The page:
The Gansu Dunhuang Solar Park was built in the southwest suburbs of the city to harvest the abundant solar energy.

Climate data for Dunhuang (1971−2000)
Month Jan Feb Mar Apr May Jun Jul Aug Sep Oct Nov Dec Year
Average high °C (°F) −0.8
(30.6)
4.9
(40.8)
12.7
(54.9)
21.2
(70.2)
27.0
(80.6)
30.9
(87.6)
32.7
(90.9)
31.7
(89.1)
26.8
(80.2)
18.8
(65.8)
8.4
(47.1)
0.6
(33.1)
17.9
(64.2)
Average low °C (°F) −14.6
(5.7)
−10.5
(13.1)
−3.2
(26.2)
4.1
(39.4)
9.6
(49.3)
13.9
(57.0)
16.4
(61.5)
14.6
(58.3)
8.5
(47.3)
0.6
(33.1)
−5.5
(22.1)
−12.0
(10.4)
1.8
(35.3)
Average precipitation mm (inches) 0.8
(0.03)
0.8
(0.03)
2.1
(0.08)
2.4
(0.09)
2.4
(0.09)
8.0
(0.31)
15.2
(0.60)
6.3
(0.25)
1.5
(0.06)
0.8
(0.03)
1.3
(0.05)
0.8
(0.03)
42.4
(1.65)
Average precipitation days (≥ 0.1 mm) 1.5 0.9 1.2 1.3 1.3 3.7 4.8 2.6 0.9 0.5 1.1 1.3 21.1
Average relative humidity (%) 52 40 35 31 33 42 45 45 45 45 51 55 43
Mean monthly sunshine hours 219.0 218.6 254.9 282.4 320.2 313.6 318.9 316.1 296.1 280.8 230.4 206.8 3,257.8
Percent possible sunshine 74 73 69 71 72 70 70 75 79 82 77 72 74
Source: China Meteorological Administration

Administrative divisions[edit]

As of 2020, Dunhuang administers nine towns and one other township-level division.[25] These township-level divisions then administer 56 village-level divisions.[6]

Towns[edit]

The city's nine towns are Qili [zh], Shazhou [zh], Suzhou [zh], Mogao [zh], Zhuanqukou [zh], Yangguan [zh], Yueyaquan [zh], Guojiabu [zh], and Huangqu [zh].[25]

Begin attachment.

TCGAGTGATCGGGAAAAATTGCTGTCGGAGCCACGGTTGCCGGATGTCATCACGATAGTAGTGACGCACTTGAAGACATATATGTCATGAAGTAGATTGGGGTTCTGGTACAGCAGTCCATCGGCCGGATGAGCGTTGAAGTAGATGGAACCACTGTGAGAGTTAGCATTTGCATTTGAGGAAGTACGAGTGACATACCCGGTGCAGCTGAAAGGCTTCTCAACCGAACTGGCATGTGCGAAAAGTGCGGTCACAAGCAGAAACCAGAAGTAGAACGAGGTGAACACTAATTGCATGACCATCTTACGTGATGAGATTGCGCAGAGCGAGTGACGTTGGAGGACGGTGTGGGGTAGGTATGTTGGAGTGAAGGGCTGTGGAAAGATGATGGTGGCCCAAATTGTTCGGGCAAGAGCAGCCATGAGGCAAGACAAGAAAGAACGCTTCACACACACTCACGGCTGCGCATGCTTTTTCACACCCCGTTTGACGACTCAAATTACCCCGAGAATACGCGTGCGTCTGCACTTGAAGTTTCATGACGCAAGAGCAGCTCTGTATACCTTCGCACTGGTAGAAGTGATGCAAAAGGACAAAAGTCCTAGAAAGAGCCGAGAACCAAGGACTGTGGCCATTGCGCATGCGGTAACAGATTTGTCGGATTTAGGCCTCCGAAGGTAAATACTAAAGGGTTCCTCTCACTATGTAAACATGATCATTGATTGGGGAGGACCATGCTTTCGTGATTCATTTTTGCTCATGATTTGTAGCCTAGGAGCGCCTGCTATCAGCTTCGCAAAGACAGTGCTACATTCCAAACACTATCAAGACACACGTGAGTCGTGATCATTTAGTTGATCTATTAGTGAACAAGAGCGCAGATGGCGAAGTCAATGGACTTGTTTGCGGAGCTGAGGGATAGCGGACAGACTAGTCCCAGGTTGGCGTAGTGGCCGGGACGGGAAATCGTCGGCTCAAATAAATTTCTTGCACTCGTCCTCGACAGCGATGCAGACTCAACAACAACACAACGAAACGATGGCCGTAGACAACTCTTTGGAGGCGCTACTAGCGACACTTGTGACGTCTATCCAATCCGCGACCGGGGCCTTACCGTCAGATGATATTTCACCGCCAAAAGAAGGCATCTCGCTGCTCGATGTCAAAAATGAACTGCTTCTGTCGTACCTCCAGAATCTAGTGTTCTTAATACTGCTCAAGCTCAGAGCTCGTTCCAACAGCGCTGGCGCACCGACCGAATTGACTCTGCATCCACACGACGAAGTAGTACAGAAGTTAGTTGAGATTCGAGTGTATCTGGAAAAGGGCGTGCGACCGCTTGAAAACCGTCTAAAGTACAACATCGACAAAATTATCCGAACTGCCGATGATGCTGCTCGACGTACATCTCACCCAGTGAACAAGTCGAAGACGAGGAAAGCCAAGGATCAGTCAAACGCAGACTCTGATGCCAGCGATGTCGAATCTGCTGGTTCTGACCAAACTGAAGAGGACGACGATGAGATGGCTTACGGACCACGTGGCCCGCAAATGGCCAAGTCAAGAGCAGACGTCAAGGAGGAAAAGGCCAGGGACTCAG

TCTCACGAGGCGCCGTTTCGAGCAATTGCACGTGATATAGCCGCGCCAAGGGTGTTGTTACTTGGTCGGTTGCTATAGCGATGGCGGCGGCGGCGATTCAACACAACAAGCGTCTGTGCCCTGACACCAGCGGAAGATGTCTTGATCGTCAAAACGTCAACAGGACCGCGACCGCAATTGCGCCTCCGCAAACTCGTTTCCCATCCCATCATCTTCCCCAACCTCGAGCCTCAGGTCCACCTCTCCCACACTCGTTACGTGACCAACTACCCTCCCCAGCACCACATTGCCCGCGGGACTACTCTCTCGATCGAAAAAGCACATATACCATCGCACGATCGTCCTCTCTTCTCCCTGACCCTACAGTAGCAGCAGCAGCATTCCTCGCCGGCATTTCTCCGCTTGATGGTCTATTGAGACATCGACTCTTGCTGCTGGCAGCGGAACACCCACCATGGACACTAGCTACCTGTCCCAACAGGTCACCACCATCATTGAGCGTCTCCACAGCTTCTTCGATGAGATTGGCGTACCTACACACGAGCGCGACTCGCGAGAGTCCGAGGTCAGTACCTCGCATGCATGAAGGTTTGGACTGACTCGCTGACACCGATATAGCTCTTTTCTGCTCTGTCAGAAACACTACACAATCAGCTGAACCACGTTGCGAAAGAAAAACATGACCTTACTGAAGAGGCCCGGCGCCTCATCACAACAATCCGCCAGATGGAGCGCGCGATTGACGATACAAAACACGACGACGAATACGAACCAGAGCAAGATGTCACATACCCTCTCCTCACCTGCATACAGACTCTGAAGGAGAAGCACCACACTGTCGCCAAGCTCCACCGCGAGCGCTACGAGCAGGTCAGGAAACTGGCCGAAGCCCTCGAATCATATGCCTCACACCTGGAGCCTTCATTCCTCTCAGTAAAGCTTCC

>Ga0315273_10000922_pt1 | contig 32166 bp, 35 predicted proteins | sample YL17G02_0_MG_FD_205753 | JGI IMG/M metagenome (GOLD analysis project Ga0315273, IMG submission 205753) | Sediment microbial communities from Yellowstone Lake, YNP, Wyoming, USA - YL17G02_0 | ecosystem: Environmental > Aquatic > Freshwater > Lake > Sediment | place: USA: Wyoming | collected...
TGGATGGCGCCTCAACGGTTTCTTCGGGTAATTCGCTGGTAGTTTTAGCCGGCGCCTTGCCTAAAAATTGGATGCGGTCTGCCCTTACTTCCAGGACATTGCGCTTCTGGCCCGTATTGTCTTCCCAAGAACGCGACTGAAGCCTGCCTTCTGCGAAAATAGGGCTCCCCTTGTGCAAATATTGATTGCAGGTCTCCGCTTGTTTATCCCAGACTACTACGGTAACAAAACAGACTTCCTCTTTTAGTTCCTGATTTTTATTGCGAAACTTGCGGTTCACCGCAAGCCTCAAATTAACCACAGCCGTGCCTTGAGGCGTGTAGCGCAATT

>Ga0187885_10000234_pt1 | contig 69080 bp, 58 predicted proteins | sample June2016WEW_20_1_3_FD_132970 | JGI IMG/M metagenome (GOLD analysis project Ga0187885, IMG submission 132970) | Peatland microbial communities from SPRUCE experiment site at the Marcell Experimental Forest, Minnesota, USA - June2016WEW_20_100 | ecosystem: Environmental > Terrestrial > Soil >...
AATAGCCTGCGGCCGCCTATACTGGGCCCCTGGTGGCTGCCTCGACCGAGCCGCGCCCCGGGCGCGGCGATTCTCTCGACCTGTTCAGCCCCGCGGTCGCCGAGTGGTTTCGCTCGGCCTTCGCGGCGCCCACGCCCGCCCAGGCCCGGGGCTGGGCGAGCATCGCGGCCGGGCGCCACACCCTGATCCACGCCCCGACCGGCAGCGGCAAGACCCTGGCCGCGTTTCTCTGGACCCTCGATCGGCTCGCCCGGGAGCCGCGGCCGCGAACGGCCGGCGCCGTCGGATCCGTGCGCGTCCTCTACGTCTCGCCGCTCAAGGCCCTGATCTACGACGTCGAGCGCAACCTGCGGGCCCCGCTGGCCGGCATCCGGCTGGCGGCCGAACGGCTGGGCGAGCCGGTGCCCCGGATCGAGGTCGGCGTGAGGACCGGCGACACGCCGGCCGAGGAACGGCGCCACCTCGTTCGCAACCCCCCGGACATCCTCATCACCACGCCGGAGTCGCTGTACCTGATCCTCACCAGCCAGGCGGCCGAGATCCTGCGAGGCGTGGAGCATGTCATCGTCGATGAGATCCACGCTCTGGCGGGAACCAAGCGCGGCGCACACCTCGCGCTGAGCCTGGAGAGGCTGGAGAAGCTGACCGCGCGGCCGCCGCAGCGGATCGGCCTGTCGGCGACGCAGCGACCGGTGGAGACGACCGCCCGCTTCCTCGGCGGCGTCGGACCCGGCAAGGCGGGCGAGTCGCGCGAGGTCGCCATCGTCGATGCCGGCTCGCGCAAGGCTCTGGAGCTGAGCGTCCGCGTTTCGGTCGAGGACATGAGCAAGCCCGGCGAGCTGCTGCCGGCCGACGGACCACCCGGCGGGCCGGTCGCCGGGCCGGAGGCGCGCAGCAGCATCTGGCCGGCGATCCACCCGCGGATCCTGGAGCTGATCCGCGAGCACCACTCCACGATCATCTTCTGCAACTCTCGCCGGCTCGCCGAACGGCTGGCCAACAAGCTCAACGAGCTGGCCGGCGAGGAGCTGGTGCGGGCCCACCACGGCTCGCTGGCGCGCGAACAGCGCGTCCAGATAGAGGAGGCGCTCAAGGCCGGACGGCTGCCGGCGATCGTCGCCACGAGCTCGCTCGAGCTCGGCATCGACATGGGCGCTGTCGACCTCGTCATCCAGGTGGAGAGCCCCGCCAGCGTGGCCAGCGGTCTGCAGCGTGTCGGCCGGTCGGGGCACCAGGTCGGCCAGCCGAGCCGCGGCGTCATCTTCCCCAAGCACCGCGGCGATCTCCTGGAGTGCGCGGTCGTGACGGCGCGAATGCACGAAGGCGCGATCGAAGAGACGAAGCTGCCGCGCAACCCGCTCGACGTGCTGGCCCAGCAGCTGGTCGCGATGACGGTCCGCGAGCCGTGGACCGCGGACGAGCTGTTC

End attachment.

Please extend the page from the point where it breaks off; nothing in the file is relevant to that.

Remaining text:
Other township-level divisions[edit]

The city's sole other township-level division is Qinghai Petroleum Authority Life Base [zh].[25]

Historical divisions[edit]

Prior to 2015, Guojiabu [zh] and Huangqu [zh] were administered as townships.[1] Prior to 2019, the city administered Guoying Dunhuang Farm [zh] as a township-level division.[26] In 2011, Yueyaquan [zh] was formed from Yangjiaqiao Township (Chinese: 杨家桥乡).[1]

Demographics[edit]

2019 city estimates put Dunhuang's population at about 191,800.[2] According to the 2010 Chinese census, Dunhuang has a population of 186,027, down slightly from the 187,578 recorded in the 2000 Chinese Census.[1] In 1996, the city had an estimated population of 125,000 people.[1]

Dunhuang has an urbanization rate of 69.45% as of 2019.[2]

In 2019, the city had a birth rate of 9.87‰, and a death rate of 5.69‰, giving it a rate of natural increase of 3.15‰.[2]

97.8% of the city's population is ethnically Han Chinese, with the remaining 2.2% being 27 ethnic minorities, including ethnic Hui, Mongol, Tibetan, Uyghur, Miao, Manchu, Monguor, Kazakh, Dongxiang, and Yugur populations.[27]

As of 2019, the annual per capita disposable income of urban residents was ¥36,215, and the annual per capita disposable income of rural residents was ¥18,852.[2]

Economy[edit]

As of 2019, Dunhuang has a gross domestic product of ¥8.178 billion.[2] The value of the city's primary sector totaled ¥0.994 billion, its secondary sector totaled ¥1.872 billion, and its tertiary sector totaled ¥5.312 billion.[2]

Transportation[edit]

Dunhuang train station

Dunhuang is served by China National Highway 215 and Dunhuang Mogao International Airport,

A railway branch known as the Dunhuang railway or the Liudun Railway (柳敦铁路), constructed in 2004–2006, connects Dunhuang with the Liugou Station on the Lanzhou-Xinjiang railway (in Guazhou County). There is regular passenger service on the line, with overnight trains from Dunhuang to Lanzhou and Xi'an.[28] Dunhuang Station is located northeast of town, near the airport.